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Littlepage v. Dukes

United States District Court, W.D. Kentucky, Owensboro Division

April 24, 2019

JEFFERY W. LITTLEPAGE PLAINTIFF
v.
WILLIAM DUKES, Jr, Individual capacity and CITY OF PROVIDENCE, KENTUCKY DEFENDANTS

          MEMORANDUM OPINION AND ORDER

          H. BRENT BRENNENSTUHL, UNITED STATES MAGISTRATE JUDGE

         Background

         Defendant City of Providence, Kentucky, has filed a motion for protective order pursuant to Fed.R.Civ.P. 26(c) and 37(a)(5) (DN 40, 41). Plaintiff Jeffery Littlepage has filed a response (DN 43), and Providence has filed a reply (DN 44).

         Nature of the Case

         Defendant Dukes was employed as a police officer by the City of Providence (DN 1). Littlepage alleges that Dukes assaulted him and otherwise used excessive force under color of law in violation of Littlepage's constitutional rights (Id.). He has also asserted claims under state law for assault and malicious prosecution (Id.). In addition to suing Dukes in his individual capacity, Littlepage has asserted an official-capacity claim against Providence (Id.). The incidents that give rise to Littlepage's complaint occurred on May 25-26, 2016 (Id.).

         Littlepage filed this action on March 24, 2017, (DN 1). On June 26, 2018, Littlepage served a request for production of documents on Providence (DN 46-2 Exhibit C).

         Providence's Motion

         Providence seeks a protective order regarding documents prepared by Toni Ahl in her investigation of the facts and circumstances giving rise to this lawsuit as those documents are protected by the work-product doctrine and, therefore, not discoverable (DN 40, Motion).[1] The documents are identified in a privilege log that Providence served on Littlepage (DN 41 PageID # 183 n. 12; DN 46-3 PageID # 298-301 Exhibit D).

         In support of its motion, Providence has submitted the affidavit of its former Mayor, Eddie Gooch (DN 41-2 PageID # 197-98 Affidavit). Gooch indicates that on June 9, 2016, Littlepage's attorney sent a letter of representation to the City Attorney for Providence (DN 41-2 PageID # 197-98[2]; see DN 43-1, Exhibit 1 Letter). The letter includes a formal complaint, pursuant to KRS 15.520(3), against Dukes (DN 43-1, Exhibit 1 Letter). Gooch advises that Providence immediately retained outside legal counsel in anticipation of Littlepage litigating his claims (DN 41-2 PageID # 197-98).

         Gooch indicates that on June 10, 2016, Providence suspended Dukes pending an investigation into Littlepage's complaints (DN 41-2 PageID # 198). He also reports that on June 17, 2016, Officer Dukes' attorney sent a letter of representation to the City Attorney for Providence (Id.). The letter challenged the legitimacy of Officer Dukes' suspension (Id.).

         Gooch indicates that on the advice of outside legal counsel (retained to defend Providence against Littlepage's claims) and the City Attorney (handling Dukes' claims), Providence hired an outside third-party investigator named Toni Ahl (DN 41-2 PageID # 198). Gooch explains that Providence employed Ahl to perform an investigation “from an employer perspective regarding the factual circumstances surrounding Littlepage's asserted claims and Dukes' asserted employment claims (as threatened by his lawyer)” (Id. internal quotations omitted). According to Gooch, this was an investigation into Littlepage's complaints against Dukes which served as the basis for Providence suspending Dukes (Id.).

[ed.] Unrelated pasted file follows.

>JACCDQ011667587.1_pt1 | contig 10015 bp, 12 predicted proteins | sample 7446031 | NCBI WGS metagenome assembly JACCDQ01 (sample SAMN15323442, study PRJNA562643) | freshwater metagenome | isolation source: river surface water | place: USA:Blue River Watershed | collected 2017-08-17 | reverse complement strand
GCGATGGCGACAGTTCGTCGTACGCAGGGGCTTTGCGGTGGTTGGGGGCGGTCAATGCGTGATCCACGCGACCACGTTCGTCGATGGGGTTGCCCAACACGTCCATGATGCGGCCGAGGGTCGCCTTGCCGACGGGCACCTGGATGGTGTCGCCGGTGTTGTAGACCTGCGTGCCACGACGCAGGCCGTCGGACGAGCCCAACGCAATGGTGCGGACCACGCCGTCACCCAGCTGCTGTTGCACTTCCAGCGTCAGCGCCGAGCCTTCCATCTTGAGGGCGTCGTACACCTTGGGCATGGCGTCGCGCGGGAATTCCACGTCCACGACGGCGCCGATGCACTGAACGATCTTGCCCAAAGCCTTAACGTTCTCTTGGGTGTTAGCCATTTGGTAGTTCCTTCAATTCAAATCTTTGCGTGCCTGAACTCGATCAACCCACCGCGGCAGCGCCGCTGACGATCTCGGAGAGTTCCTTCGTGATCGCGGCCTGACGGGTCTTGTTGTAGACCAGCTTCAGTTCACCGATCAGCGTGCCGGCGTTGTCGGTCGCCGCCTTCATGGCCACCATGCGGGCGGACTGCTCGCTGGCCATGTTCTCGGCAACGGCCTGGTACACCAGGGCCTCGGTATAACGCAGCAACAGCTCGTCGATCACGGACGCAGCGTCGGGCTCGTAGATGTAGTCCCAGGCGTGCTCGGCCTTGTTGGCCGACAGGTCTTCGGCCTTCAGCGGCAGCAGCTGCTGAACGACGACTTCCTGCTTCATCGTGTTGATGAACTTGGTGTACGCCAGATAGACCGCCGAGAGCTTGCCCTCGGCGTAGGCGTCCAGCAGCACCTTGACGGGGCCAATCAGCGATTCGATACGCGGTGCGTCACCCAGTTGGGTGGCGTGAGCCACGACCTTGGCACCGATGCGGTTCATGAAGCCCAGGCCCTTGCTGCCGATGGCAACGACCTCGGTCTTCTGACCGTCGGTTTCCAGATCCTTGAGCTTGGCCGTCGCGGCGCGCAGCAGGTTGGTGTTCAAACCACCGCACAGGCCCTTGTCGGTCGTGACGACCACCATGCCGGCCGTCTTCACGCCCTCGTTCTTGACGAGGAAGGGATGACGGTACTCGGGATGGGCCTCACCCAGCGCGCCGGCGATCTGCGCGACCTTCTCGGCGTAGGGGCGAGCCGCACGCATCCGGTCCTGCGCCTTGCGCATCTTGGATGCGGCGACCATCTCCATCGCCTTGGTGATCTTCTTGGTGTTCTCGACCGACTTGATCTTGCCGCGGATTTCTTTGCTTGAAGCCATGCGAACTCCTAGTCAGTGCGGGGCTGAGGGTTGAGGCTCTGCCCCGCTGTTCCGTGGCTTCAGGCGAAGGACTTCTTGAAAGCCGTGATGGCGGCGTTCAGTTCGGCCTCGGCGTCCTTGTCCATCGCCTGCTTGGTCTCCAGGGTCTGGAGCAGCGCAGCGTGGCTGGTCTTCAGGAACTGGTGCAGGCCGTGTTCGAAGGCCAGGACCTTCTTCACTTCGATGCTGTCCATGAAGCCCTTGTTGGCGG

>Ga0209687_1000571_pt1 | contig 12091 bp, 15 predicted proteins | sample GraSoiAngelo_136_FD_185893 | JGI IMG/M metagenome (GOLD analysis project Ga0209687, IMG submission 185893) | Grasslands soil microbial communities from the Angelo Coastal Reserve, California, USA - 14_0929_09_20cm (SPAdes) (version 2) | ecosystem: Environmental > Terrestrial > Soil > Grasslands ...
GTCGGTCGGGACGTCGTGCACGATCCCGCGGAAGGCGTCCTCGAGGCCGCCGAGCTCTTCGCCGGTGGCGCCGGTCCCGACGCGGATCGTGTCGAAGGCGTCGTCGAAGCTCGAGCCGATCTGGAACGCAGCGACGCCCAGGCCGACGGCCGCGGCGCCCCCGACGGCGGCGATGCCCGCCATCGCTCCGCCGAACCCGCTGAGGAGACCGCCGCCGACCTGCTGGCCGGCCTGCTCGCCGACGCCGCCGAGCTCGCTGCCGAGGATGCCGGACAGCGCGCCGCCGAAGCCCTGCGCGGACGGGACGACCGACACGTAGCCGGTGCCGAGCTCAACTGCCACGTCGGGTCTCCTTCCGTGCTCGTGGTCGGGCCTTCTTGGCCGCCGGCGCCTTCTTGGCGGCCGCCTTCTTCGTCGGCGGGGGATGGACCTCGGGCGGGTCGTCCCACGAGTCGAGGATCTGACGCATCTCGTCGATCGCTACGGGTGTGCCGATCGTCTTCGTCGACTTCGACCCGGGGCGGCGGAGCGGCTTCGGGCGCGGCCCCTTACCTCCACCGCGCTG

Gooch indicates that the investigation into Littlepage's complaints concluded on January 13, 2017 (DN 41-2 PageID # 198). The same day, Providence filed a statement of charges against Dukes (DN 46-1 Exhibit 3). Gooch advises that the hearing on those charges was scheduled for February 15, 2017 (DN 41-2 PageID # 198). Two days before the hearing, February 13, 2017, Dukes wrote a letter to Providence claiming his statutory rights to a hearing prior to his termination had been violated and he was voluntarily resigning his position (Id.). Littlepage filed this action on March 24, 2017 (DN 1).

         Providence argues that it hired Ahl, an outside third-party investigator, to conduct the investigation pursuant to the advice of the City Attorney and retained outside legal counsel (DN 41 PageID # 186-87). Providence explains this advice came after attorneys representing both Dukes and Littlepage put Providence on notice of their clients' intent to make claims against Providence and potentially pursue their legal options (Id.). Providence asserts that Dukes' position and Littlepage's positions were necessarily in direct conflict with each other and the underlying facts and circumstances regarding Dukes' suspension/potential termination and Littlepage's formal complaint and threatened lawsuit were one in the same (Id. PageID # 187). Providence contends when it directed Ahl to prepare her report it had a subjective anticipation of litigation (both from Dukes and Littlepage) that was objectively reasonable given the threatened legal action by both parties (Id.). Furthermore, Providence argues it did not hire Ahl to conduct the investigation for a business purpose (Id. PageID # 187-90). Providence also argues that Littlepage has no substantial need for the statements Ahl collected in her investigation because she obtained them weeks after the incidents giving rise to this lawsuit and Littlepage had the opportunity to depose all the witnesses (Id. PageID # 190).

         Littlepage's ...


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